and I had no voice", he says.
"I hadn't sung. So I was marking
through the dress rehearsal only to get the sensation of the stage, to hear
the orchestra for the first time and everything. And the first time I sang
full voice was opening night!
"So it was really, really risky. I was
sitting with the score in my bed on those days between dress rehearsal and
opening night because I thought 'God I'm not going to remember that',
because you don't have a prompter here and all that...and it will happen
that you will forget the lines...But it worked out and it was no problem
This memory came to him as he prepared to return to the
stage in January for Lohengrin.
Sense of relief
"I said to myself 'what's going to happen?'
"I've done Lohengrin.
This is not the easiest part, it is maybe not the perfect start, true, true,
but I know the production, I know the piece. The only thing I need is to
keep calm. And it happened. It worked! (laughs)"
The sense of relief
at the end of opening night was clear when, after rapturous curtain calls,
Kaufmann dragged his support team (including partner Christiane Lutz,
herself an opera director) on to the stage to take a bow.
Lohengrin in Paris to concerts a week later in London, and the question of
what made him think of doing the Four Last Songs, music so utterly regarded
as part of the soprano repertoire?
He had met a musicologist who had
seen the original score. "He told me 'you know, surprisingly it doesn't say
'for soprano' it says 'for high voice' which means you could sing it too'."
This was just at the time when Kaufmann had just recorded the Wesendonck
Lieder – "which is also known as being a typical female cycle".
see there are cycles like Frauenliebe und leben or whatever where the text
is so obviously written for a woman that it wouldn't make much sense for me
to do it just because I can.
"But the Wesendonck for instance, not at
"And the same thing is actually true with the Four Last Songs.
There's no hint whatsoever of who is talking…it's difficult to even say 'is
it a person that is talking?' when you read the text carefully.
last song Im Abendrot...it's maybe a couple describing their last days on
Earth ...they prepare for death. The ones before – well the first song
"It's strange ... it reminds me ... I think of Walkure: the
Wintersturme personifies the Winter, and the Spring comes and pushes away
the Winter. He had been hidden in the cold and now it's melted away so it
sort of sweeps him out. Similarly here there is this description of
springtime and 'everything has been so great and I've been hiding myself in
the darkest caves to wait for this moment'."
"There is one particular
strange phrase 'Du kennest mich wieder [roughly 'you know me again]. Like
'What? The Spring recognises you? Who are you?' I mean... again you can
discuss at length what it all means. One thing is for sure it doesn't mean
it's a woman."
stretched another boundary in the new CD due for release in April in which
he has recorded both parts of Mahler's Das Lied Von Der Erde (Song of the
"My voice is so dark and most of the baritones who sing that,
because it has some high notes in it, are bright baritones". The result was,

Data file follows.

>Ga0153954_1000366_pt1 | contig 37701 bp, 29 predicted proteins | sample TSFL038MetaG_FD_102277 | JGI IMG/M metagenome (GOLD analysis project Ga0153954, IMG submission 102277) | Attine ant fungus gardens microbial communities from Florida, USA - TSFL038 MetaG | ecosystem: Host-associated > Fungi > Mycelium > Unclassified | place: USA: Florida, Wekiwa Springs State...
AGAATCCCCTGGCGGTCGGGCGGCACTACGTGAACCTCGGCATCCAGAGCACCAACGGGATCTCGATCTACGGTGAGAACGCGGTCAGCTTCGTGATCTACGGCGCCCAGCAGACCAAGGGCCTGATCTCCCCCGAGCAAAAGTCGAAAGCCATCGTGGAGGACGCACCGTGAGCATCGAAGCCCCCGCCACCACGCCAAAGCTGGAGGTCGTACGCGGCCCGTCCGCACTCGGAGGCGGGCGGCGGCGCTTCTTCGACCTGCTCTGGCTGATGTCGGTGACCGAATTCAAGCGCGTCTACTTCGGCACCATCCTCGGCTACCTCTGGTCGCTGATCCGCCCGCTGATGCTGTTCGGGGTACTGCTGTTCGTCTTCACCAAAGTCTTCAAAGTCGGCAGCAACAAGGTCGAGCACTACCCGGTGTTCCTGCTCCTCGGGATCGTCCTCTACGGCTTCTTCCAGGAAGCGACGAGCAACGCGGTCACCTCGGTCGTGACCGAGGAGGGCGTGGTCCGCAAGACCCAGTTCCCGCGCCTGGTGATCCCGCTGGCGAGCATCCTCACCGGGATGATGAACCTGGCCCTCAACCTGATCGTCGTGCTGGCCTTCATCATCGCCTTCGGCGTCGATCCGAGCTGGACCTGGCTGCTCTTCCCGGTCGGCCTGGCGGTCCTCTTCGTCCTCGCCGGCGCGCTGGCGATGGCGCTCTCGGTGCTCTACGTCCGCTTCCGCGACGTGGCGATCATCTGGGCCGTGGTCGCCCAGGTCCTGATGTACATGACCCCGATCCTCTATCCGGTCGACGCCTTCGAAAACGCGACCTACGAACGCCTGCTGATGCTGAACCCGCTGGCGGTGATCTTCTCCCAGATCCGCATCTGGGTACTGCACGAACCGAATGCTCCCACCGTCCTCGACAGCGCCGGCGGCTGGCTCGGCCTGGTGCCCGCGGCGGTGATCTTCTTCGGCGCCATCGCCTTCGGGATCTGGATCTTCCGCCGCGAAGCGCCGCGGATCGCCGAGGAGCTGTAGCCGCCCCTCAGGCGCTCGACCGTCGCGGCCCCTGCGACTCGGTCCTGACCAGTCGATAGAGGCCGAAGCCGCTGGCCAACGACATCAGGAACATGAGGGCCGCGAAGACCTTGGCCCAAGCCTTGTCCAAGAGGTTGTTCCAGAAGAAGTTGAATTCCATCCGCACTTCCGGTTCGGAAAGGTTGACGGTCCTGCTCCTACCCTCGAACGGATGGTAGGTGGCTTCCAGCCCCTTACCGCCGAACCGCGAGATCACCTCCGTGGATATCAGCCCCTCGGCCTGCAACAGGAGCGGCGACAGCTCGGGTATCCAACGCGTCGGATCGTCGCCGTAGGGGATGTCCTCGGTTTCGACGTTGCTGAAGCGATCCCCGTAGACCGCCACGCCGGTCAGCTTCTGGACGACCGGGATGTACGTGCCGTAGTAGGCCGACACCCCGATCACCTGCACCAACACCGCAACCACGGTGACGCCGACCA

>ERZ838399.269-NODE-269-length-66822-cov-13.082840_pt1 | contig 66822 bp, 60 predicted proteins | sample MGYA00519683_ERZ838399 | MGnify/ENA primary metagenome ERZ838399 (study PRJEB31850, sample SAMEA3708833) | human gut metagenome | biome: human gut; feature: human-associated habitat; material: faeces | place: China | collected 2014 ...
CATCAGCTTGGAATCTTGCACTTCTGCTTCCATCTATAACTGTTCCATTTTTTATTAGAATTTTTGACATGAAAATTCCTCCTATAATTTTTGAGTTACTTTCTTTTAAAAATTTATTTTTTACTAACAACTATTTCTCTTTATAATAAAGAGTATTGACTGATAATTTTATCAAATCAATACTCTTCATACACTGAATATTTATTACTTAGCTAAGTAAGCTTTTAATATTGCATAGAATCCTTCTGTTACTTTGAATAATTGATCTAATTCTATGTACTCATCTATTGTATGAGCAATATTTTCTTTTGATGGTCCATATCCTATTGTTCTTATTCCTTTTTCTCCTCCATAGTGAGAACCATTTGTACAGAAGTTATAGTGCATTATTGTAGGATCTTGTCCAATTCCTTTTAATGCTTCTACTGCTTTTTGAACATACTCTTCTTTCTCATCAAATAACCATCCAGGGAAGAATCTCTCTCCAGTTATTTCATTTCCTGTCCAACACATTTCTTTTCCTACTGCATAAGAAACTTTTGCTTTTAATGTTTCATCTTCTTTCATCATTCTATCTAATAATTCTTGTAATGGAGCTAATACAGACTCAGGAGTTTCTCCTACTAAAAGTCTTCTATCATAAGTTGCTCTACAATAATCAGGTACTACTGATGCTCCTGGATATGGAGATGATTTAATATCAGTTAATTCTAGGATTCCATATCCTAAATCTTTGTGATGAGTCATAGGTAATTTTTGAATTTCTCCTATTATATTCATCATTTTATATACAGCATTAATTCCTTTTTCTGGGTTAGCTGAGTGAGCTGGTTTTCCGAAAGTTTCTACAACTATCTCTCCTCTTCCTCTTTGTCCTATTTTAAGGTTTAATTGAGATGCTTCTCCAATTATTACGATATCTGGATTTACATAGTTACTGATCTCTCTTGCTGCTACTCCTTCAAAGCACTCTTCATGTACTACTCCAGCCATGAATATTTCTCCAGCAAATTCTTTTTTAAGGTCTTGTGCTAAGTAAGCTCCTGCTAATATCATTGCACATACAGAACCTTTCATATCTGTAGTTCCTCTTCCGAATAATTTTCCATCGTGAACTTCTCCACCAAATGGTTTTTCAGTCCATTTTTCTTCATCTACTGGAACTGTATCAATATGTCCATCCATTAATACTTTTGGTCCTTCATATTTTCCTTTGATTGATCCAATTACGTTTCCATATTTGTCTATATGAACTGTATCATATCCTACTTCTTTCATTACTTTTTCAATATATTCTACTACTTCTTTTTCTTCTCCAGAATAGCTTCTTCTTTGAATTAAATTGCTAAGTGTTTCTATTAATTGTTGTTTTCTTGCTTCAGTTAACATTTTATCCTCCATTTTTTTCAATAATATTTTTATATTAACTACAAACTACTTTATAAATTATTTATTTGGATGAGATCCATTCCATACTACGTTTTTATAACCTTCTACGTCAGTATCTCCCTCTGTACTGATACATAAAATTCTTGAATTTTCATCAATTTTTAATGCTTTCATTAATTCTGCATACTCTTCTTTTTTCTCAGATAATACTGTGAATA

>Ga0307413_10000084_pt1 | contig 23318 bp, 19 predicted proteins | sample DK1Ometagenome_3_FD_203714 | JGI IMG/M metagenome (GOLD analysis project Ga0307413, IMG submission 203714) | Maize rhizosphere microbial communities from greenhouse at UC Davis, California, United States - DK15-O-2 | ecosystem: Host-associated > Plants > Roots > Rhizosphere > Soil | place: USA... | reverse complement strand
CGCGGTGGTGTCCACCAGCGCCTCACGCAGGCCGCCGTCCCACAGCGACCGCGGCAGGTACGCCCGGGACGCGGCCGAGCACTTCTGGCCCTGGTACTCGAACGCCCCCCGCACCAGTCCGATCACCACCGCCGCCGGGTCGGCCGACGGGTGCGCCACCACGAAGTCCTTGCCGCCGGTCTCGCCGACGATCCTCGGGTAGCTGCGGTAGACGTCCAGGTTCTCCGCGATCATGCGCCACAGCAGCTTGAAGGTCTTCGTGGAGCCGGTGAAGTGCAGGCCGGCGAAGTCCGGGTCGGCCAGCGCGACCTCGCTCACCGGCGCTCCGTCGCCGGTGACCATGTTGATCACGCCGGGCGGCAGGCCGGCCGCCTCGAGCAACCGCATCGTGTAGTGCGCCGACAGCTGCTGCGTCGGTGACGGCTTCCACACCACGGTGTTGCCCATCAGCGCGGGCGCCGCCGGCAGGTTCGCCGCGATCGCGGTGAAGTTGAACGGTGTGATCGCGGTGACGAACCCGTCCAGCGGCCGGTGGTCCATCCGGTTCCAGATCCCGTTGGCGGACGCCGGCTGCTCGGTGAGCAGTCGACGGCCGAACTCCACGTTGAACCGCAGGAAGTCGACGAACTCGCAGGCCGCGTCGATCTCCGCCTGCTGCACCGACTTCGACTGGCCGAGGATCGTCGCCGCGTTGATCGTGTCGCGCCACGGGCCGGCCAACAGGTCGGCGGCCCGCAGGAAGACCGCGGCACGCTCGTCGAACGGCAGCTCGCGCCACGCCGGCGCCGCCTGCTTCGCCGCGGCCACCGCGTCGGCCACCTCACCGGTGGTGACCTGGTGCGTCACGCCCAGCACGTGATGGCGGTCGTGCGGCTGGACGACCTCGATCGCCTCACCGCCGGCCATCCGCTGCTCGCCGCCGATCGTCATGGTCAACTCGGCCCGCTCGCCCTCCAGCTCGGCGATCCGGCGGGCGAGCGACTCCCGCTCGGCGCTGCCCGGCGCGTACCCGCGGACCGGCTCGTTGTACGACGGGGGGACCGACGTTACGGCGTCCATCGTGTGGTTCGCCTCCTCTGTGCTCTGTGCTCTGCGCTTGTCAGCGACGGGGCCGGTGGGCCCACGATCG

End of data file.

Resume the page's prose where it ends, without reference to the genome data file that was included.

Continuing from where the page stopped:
he says, they ended up sounding the same "and that's why I did that".
The way he thinks about the music he sings, and how he approaches
performance, reflects the recognised musicianship in his approach.
The challenging thing in the Four Last Songs, for example, is "the phrasing
... I hope I can be able to sing it, as written, as Strauss intended".
"I love Strauss. I've done so many Strauss recitals with his songs and
he writes these super-duper long phrases for a reason and at the same time
he was a reasonable, pragmatic conductor so I think we can find a way and a
tempo where this is possible."
"Unfortunately, most of the time, you
see, in recordings, you add extra lines. You add extra words in order to be
able to breathe in between …which is okay and sometimes it makes sense and
sometimes it doesn't make sense. So this maybe is my challenge to do it
Versatility brings flexibility
There is much more in Kaufmann's calendar this year before he arrives in
Sydney for a concert version of Wagner's Parsifal, including a keenly
awaited debut in the title role of Verdi's Othello – arguably the most
demanding dramatic role for a tenor in Italian – at Covent Garden.
Kaufmann's versatility is much remarked upon because it is unique in
spanning across so many composers, languages and tonal ranges. It makes for
a crowded schedule – but he has a surprising take on its impact on his
"The versatility in the repertoire helps me to keep the
flexibility in the voice."
But simply finding time to fit in his
existing repertoire, while at the same time expanding it, is difficult.
"There are so many parts that I have done already – like this Parsifal –
that I don't do often enough and I ask myself sometimes, 'just because I am
capable of doing these things, do I really have to do them all?' Because it
would be such an easy out to just do what you've done so far. But there are
those challenges that also keep me alive and keep me fresh and focused.
"If I would only repeat I probably would become lazy, so I think it's a
good thing for me."
The new challenges, he says, are a bit like the
Olympics for sportspeople
"You have so many events over the years but
every sportsman looks for the next Olympics! (laughs). Everything that is
between is nice to have, but it's not exactly the same ... and so it is with
us with those major parts. We think in those dimensions (laughs)"
August, the "bronzed" voice, the musicianship, the risk taking will all be
on display at the Sydney Opera House.